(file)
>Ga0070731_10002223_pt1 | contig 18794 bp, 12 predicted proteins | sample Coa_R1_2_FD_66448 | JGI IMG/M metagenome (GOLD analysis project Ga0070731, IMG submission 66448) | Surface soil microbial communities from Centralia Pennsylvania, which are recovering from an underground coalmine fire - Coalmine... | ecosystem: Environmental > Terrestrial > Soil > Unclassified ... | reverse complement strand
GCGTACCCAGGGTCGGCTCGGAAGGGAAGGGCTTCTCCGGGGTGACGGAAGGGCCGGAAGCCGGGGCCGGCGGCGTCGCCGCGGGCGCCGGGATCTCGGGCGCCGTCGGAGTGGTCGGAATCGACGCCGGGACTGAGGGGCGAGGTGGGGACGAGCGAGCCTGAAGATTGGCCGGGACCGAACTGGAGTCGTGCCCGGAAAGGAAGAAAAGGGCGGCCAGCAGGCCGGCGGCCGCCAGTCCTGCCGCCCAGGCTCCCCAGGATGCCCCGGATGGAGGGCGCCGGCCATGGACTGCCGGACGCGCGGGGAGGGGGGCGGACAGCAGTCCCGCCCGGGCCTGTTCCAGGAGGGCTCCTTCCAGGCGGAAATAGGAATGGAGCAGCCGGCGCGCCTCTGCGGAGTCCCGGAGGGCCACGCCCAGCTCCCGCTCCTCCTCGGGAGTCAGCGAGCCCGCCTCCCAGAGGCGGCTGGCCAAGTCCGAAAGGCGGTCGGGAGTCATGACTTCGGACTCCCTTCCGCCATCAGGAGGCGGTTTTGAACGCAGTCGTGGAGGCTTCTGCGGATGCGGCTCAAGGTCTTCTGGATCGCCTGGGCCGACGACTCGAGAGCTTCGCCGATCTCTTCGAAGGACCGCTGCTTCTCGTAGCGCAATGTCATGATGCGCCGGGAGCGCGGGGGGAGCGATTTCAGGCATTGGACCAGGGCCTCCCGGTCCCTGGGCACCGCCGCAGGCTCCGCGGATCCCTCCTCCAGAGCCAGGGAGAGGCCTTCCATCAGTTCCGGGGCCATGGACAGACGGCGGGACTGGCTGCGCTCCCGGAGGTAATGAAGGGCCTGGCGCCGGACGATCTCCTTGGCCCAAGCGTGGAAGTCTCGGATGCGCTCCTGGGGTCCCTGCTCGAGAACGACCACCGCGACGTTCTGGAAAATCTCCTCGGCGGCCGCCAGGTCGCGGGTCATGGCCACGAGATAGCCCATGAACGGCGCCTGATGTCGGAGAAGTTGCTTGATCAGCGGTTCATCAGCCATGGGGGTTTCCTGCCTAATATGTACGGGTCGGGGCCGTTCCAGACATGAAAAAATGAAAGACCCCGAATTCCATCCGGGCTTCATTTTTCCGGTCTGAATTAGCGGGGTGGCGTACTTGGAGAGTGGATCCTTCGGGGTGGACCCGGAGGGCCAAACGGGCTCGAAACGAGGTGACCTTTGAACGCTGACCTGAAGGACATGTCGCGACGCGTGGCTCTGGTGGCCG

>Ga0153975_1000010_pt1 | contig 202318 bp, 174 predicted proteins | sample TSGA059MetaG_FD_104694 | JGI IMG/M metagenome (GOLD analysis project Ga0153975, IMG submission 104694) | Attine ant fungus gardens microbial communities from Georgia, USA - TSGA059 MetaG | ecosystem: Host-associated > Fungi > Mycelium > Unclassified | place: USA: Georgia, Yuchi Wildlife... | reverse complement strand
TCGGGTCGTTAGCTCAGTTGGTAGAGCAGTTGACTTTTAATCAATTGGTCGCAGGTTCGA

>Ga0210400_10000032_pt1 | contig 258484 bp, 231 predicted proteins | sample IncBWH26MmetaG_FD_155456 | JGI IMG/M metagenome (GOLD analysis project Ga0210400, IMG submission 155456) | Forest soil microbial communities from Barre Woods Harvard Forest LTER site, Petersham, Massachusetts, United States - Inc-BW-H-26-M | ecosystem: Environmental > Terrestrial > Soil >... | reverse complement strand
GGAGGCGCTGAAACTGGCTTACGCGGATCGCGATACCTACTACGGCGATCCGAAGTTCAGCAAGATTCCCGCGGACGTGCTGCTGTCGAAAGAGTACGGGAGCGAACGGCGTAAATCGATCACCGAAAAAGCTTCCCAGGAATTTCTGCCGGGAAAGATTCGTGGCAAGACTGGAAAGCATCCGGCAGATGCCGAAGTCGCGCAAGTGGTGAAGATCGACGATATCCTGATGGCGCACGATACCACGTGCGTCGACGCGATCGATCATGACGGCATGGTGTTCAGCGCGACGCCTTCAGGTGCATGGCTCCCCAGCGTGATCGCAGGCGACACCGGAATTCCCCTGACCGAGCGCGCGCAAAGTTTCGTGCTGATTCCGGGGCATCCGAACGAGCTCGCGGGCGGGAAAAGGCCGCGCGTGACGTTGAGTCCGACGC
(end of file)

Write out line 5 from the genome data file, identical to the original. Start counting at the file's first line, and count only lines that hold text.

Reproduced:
>Ga0210400_10000032_pt1 | contig 258484 bp, 231 predicted proteins | sample IncBWH26MmetaG_FD_155456 | JGI IMG/M metagenome (GOLD analysis project Ga0210400, IMG submission 155456) | Forest soil microbial communities from Barre Woods Harvard Forest LTER site, Petersham, Massachusetts, United States - Inc-BW-H-26-M | ecosystem: Environmental > Terrestrial > Soil >... | reverse complement strand